Between 2014 and October 2016, 389 cases of underage girls missing or kidnapped were registered by the district police. Superintendent of Police Bharat Kumar Yadav says, “No parents would want their daughters to marry willingly. Sometimes these girls are underage or have no documents to prove their age, in such cases we take their statements in front of a district magistrate. Some of them voluntarily choose to marry the opposite community,” Yadav added. A fact finding report of the All India Muslim Majlis-e-Mushawarat (AIMMM) on Kushinagar found dozens of cases of rapes and forced kidnappings of young Muslim girls for religious conversion. The report, submitted to Chief Minister Akhilesh Yadav in January 2016 blames ‘local goons of HYV’ for the atrocities against girls.
According to AIMMM President Mohammad Sulaiman, who believes all men accused of crimes have a connection with HYV and, the strong influence of HYV and backwardness of the Muslim community in the region is a major factor behind the increasing number of cases. “The Muslims here are backward and socio-economically weak. Many families where the girls were abducted either had no elder male member or their father was a migrant worker, they are helpless and vulnerable.’’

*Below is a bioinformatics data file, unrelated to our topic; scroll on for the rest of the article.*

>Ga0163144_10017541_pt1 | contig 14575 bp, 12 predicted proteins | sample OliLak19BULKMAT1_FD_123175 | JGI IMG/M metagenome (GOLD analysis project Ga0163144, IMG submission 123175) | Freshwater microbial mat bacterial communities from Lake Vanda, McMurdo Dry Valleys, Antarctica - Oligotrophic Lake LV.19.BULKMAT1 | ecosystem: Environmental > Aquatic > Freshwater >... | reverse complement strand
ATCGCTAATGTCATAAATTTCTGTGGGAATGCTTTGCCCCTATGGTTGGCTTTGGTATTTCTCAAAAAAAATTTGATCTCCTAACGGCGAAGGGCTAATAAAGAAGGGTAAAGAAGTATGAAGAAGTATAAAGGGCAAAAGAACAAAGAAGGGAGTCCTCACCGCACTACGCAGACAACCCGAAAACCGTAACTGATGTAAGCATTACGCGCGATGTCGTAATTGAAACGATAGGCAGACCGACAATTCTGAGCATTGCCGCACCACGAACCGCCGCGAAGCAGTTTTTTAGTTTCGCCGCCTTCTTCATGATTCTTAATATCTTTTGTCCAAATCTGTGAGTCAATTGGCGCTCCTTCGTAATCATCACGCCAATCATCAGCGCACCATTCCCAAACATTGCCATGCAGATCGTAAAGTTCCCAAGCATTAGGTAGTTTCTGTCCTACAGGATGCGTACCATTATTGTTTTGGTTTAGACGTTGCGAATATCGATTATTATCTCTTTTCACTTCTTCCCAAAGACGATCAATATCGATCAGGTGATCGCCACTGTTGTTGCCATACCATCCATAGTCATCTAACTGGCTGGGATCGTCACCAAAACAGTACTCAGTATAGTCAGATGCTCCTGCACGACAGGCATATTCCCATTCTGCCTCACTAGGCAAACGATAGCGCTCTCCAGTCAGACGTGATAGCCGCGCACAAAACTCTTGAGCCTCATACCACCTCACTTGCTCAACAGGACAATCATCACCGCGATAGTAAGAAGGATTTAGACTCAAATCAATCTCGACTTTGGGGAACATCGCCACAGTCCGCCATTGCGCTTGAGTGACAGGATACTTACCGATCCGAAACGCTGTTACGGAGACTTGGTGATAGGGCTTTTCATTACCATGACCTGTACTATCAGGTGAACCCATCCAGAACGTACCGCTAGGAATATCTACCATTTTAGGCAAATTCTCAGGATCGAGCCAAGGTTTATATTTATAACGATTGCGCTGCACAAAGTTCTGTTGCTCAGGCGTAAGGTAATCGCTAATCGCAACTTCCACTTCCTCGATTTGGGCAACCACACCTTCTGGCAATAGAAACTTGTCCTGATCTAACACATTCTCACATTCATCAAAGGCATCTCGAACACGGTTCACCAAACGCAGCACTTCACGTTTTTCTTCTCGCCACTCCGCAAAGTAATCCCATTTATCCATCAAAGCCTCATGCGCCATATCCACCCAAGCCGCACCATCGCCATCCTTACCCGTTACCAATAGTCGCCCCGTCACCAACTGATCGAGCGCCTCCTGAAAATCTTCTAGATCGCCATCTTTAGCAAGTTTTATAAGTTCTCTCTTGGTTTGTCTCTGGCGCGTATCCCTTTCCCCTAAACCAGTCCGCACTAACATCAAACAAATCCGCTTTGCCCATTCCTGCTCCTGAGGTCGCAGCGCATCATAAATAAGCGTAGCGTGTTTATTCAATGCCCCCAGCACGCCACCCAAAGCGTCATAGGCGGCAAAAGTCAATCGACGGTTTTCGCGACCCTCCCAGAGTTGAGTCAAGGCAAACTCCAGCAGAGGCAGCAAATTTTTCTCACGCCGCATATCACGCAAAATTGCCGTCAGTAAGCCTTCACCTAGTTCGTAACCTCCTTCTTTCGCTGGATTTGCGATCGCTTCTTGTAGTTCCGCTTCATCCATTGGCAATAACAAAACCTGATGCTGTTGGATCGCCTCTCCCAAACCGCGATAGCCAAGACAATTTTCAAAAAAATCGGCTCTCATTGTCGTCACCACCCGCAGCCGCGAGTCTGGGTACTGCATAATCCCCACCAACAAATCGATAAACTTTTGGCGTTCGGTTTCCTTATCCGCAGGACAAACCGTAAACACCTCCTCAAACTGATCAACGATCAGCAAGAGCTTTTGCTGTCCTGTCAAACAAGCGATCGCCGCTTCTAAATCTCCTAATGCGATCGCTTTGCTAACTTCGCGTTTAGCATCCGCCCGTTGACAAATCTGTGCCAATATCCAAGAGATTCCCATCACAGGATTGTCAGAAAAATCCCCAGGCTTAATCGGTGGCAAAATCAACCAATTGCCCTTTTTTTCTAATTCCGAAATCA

Almost one-fourth of the country’s Muslim population lives in Uttar Pradesh. Within the state, 36 per cent of the minority community is concentrated to the east. However, in Kushinagar, which borders Gorakhpur district on the eastern end and also Bihar, the Muslim population is a mere 16 per cent. Despite the communal fault lines, the social dynamic in this part of the state has been a syncretic one — cultural and social practices in this part bordering Bihar are so syncretic that it’s hard to differentiate a Muslim from a Hindu. Many Muslims share common Hindu names, women sport red bindis and even celebrate the popular Chhath festival. Yet, trivial issues like land demarcation, the size of the taziya (Muharram procession), sexual harassment and love affairs can snowball into violent communal flare-ups, revealing how volatile things actually are. Muslim families live on the periphery of villages and some are even segregated by a village wall.